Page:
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Why these 3 stages can guarantee a desired Minimum Viable Product?

Minimum viable product

A Minimum Viable Product is that version of a new product which allows a team to collect the maximum amount of validated learning about customers with the least effort. — Eric Ries

While many organizations are using digital technologies into their areas of business, looking at customer’s problems and solving those can be processed in 3 stages i.e. Service Focus, Service Definition and Service Delivery. These stages include some of the scientific activities for analyzing how users interact with products and investigating the conditions in which they operate..

With this successful engineered model, building the desired minimum viable product is guaranteed.

Service Focus: Understand Customer problem

  • Empathize:  It is essential to understand the real problem of the end-users before building a product. Empathize before defining the problem, by talking to the actual end-users and putting one’s self in their shoes to understand the process involved, by not being judgmental. Empathy often is the engine of innovation. Understand the gap of emotional equilibrium between how they are feeling, what they have been doing and what they have been thinking, so the suitable market need is identified.
  • Define:  Let the outcome of empathizing be the definition of the personas, challenges and their pain points. It is very critical to explicitly define the problem during the phase of defining the service focus.
  • Research:  Let us not restrict ourselves not to research and not to go back to empathize and re-define the as necessary.

Service Definition: Identify Solution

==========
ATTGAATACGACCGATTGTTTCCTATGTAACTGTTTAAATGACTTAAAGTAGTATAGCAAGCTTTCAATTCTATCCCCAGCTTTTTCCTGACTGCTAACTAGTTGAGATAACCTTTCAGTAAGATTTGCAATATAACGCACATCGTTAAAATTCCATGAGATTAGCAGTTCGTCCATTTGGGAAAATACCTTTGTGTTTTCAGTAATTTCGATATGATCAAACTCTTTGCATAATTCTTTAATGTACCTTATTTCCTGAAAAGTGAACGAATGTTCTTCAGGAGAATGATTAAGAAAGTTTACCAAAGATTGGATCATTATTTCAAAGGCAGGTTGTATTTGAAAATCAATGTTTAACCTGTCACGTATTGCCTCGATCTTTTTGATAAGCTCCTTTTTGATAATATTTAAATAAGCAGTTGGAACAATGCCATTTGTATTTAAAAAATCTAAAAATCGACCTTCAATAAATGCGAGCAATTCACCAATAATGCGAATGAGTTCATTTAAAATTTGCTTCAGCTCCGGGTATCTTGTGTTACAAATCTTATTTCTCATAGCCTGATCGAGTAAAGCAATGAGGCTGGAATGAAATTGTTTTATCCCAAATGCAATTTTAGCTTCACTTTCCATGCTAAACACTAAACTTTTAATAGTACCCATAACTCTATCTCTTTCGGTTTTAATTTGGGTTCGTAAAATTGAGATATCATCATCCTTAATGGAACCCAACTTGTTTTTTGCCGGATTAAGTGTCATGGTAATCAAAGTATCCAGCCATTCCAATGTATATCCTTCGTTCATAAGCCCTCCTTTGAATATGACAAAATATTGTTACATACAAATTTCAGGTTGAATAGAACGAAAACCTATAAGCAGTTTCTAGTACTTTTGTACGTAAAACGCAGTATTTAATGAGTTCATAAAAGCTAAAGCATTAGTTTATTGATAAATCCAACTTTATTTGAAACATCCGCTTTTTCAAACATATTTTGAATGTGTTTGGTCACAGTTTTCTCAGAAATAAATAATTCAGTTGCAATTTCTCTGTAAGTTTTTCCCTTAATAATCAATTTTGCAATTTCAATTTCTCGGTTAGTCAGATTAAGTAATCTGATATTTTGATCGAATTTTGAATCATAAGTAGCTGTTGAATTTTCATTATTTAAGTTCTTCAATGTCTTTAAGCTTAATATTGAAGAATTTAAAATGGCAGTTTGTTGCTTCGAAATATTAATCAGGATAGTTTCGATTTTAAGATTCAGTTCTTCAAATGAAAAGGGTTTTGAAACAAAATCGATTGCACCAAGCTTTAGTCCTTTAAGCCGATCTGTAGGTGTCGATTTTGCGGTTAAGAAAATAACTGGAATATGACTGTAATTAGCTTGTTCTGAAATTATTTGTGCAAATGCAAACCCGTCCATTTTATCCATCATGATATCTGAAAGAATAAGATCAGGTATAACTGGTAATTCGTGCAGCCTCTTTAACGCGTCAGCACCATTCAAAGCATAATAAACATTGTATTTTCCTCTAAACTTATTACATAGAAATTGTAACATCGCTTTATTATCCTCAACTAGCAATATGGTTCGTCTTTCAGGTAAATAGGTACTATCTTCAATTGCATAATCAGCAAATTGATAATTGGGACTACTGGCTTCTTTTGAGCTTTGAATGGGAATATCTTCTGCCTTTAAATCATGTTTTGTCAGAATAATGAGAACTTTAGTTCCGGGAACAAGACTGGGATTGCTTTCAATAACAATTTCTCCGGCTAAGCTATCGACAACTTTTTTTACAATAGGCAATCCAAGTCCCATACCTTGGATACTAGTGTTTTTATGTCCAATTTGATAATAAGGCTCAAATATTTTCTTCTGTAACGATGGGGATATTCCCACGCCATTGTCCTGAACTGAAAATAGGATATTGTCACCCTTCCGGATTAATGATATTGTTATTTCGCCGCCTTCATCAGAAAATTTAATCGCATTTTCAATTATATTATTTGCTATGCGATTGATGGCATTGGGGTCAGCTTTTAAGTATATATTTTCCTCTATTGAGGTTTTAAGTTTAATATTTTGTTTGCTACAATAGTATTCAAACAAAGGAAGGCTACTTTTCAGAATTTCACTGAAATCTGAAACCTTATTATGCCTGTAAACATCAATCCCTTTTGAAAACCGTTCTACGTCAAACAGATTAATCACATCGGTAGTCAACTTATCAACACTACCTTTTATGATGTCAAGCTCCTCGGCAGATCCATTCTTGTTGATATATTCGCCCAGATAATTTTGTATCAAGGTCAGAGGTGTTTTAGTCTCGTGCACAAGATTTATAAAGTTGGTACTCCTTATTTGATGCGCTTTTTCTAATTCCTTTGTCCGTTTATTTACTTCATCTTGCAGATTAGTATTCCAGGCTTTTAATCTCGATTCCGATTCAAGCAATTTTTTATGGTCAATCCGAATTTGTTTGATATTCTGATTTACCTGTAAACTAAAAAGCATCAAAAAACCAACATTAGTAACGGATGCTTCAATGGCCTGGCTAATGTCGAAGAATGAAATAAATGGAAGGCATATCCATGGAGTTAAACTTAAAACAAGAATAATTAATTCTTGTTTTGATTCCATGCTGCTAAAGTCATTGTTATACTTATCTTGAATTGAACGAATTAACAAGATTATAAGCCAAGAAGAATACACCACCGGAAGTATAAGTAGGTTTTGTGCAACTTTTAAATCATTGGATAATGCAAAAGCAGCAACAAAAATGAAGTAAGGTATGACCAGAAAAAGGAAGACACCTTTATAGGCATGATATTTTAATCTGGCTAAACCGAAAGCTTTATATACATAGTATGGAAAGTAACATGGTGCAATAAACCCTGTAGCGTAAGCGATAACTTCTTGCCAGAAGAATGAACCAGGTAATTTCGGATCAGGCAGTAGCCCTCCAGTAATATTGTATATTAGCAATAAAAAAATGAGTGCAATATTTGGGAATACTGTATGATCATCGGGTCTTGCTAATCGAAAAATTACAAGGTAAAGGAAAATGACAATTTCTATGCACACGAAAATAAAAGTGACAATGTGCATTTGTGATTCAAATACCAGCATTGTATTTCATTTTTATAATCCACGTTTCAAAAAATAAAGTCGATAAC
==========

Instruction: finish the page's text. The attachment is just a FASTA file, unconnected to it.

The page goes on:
• Ideate:  While Service focus is more divergent in empathizing and convergent in nature in defining the problem, service definition should be
    more emergent.
    Bring together perspectives and strengths of team members, collectively go wild and be more radical, so your thought process goes beyond the obvious solutions, to think of vibrant design alternatives and to uncover the unexpected idea to solve the problem.
  • Prototype:  Build a minimum viable product based on the core engine of the finalized idea, with just enough features to satisfy the early customers, so they can provide feedback for future product development. Understand there is a huge difference between minimal version product and minimum viable product.
  • Test:  Get feedback of the prototype as often as possible from the end-users, so you can loop through the empathizing, redefining, ideating and updating the prototype, as required, until the core engine is tuned to solve the problem.

Service Delivery: Build and Deliver the solution

While it was very essential to build the right thing during the service definition phase, service delivery should focus on building the thing right. Agile is best implemented in an emergent organization where the business model is context-driven and it does not matter how it is achieved. This is is where you define the scope of the Minimum Viable Product. Iterate through the required number of sprints to produce shippable deliverables in each sprint.

Minimum viable product
  • Product Backlog:  The Product Backlog is a prioritized list of values the team can deliver. It is a set of Epics, Features and User stories which is owned by the Product Owner, subject to addition, change, and reprioritization as needed.
  • Sprint Planning:  In Sprint Planning, the team chooses the prioritized backlog items they will work on in the upcoming sprint and what they believe they can complete in the sprint, based on the team’s velocity, which then becomes the Spring backlog. Once all members agree the Sprint Backlog is achievable, the Sprint starts
  • Sprint Execution:  The sprint is executed through daily scrum self-driven by the Scrum master and the team. Each team member briefly reports their progress since yesterday, the plans for today, and anything impeding their progress.
  • Shippable increment:  The outcome of a Sprint should be of shippable quality, by meeting all the quality criteria set by the team and Product Owner.
  • Sprint review and Retrospective:  The Sprint team demonstrates the software to show the accomplished value to the stakeholders.
    They also do a self-retrospective to reflect on what went well and which areas need improvement and take action items as input to the next Sprint.

By following through these three phases by focusing on what problem you are solving, defining the solution and delivering the solution, you are 100% guaranteed to build the right product and the product right.